“Employment programs, such as the Nigerian Youth Investment Fund have the potential to build the capacity and resilience of youth. We are calling for more policy options, more policy initiatives and a combination of policies to try and unfreeze this space for our youth so they could be resilient, they could sustain themselves and they could survive the impact of COVID.”

(Paul Oluikpe, Central Bank of Nigeria, 2021)


  • In 2020, the Kenyan government announced a youth stimulus package to promote employment, build skills and boost youth resilience during crises. The investment fund, Stawisha Mashinani (USD 37.2 million), targets youth MSMEs in the agricultural, food processing, and textiles industries, among other sectors.
  • During financial literacy week (2021), the Bank of Zambia organized a special event for youth attended by university students across the country. The objective was to boost youth financial capabilities and to trigger curiosity in the financial services sector as a career path.


A public-private partnership (PPP) is important from an employment and entrepreneurial perspective as “youth can be trained not just as employees but also as employers”.

(Rachel Mushosho, Reserve Bank of Zimbabwe, 2021)


A multisectoral approach to tackling youth inclusion challenges

In conclusion, the report provides policy recommendations for crisis mitigation and recovery, specifically among vulnerable youth groups. It centers on the following key areas of youth financial inclusion:




Youth populations are heterogeneous, and so should be the measures taken to tackle the challenges facing their financial inclusion. Therefore, this promising generation needs tailored policies and regulations to realize its full potential and ensure its sustainable recovery from the pandemic. Lessons learned from policy responses in Africa can be applied in other parts of the world to promote crisis preparedness,  mitigation, and recovery in the future.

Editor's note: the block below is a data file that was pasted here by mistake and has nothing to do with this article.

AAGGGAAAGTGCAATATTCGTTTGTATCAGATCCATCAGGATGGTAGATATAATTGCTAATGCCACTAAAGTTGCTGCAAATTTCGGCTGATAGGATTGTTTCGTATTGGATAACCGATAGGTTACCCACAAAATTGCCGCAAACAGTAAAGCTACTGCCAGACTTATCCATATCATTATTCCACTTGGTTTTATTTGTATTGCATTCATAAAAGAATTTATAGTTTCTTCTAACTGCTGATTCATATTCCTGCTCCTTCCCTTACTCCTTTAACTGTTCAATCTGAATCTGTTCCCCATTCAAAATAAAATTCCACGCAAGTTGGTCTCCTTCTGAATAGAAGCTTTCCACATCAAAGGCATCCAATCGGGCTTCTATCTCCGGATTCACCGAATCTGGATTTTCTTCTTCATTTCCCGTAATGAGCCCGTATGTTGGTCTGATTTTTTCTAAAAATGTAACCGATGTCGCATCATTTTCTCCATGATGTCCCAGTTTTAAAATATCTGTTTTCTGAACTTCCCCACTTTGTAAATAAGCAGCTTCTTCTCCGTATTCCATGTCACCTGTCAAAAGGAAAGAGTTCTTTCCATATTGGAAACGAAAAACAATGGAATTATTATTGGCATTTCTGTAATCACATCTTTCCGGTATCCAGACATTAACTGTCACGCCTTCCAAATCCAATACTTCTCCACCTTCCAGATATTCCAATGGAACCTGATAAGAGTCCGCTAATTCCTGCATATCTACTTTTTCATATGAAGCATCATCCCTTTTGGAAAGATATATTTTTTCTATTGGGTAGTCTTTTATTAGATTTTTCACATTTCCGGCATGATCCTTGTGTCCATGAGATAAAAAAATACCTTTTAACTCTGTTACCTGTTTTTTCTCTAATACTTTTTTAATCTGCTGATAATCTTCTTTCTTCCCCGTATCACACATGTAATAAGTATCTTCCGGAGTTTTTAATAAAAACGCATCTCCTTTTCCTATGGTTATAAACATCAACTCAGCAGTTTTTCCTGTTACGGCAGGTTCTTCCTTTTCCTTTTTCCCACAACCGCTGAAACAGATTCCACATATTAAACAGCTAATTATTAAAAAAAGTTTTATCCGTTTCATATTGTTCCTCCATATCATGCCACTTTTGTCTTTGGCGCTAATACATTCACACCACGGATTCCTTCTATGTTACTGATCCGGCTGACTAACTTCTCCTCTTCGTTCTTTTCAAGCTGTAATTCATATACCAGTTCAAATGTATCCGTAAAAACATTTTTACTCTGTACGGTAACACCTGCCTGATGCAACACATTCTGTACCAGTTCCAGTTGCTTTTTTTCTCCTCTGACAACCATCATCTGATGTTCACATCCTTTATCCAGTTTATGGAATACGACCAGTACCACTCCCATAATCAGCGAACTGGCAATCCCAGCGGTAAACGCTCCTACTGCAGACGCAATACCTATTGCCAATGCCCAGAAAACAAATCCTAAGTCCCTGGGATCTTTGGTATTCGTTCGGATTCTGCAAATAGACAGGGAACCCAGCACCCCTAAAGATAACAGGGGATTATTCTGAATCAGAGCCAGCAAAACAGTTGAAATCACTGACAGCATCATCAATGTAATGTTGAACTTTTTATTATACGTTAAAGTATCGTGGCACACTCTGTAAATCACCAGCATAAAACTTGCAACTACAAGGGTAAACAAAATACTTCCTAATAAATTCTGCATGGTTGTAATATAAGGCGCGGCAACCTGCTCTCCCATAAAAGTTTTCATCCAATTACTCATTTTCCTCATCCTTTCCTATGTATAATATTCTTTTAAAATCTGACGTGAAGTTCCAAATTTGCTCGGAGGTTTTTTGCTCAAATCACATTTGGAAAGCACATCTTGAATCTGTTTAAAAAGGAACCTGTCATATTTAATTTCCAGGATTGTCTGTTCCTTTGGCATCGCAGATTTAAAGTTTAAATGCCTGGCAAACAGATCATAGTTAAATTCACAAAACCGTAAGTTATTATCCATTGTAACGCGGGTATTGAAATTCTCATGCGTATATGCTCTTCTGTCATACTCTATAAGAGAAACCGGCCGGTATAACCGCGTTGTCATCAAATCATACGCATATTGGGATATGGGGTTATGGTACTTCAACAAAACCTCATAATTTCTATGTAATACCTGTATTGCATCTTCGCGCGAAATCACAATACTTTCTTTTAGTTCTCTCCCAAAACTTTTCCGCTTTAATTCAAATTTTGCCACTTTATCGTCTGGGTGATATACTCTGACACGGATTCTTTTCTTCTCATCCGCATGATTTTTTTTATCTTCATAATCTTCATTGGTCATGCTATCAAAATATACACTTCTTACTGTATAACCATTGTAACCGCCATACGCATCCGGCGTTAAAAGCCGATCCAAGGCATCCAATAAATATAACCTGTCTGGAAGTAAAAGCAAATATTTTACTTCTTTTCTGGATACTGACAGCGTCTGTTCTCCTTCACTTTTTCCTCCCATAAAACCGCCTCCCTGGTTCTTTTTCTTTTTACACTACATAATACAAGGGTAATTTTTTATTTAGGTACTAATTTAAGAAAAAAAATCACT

The report can be found here.



¹ “This report uses the 5Es’ framework, modeled on the 4Es’ framework of the African Union’s ‘1 Million by 2021’ initiative, which aims to provide opportunities for African youth in the areas of employment, education, entrepreneurship and engagement, as these are often considered to be drivers of youth financial inclusion together with the fifth component of ‘Enabling Environment’ (or regulatory environment), which is a key pillar in AFI’s Youth Financial Inclusion Policy Framework
² G20. 2020. High-level policy guidelines on digital financial inclusion for youth, women and SMEs. Available at: G20 High-Level Policy Guidelines on Digital Financial Inclusion for Youth, Women and SMEs | GPFI; and OECD. 2019. OECD Employment Outlook 2019: The Future of work. Available at: OECD Employment Outlook 2019 : The Future of Work | OECD Employment Outlook | OECD iLibrary (
³ African Union. Office of the Youth Envoy (AU-OYE). 2020. Africa youth lead policy paper: Facts and figures of African youth agency, challenges and recovery roadmap on COVID-19. Available at: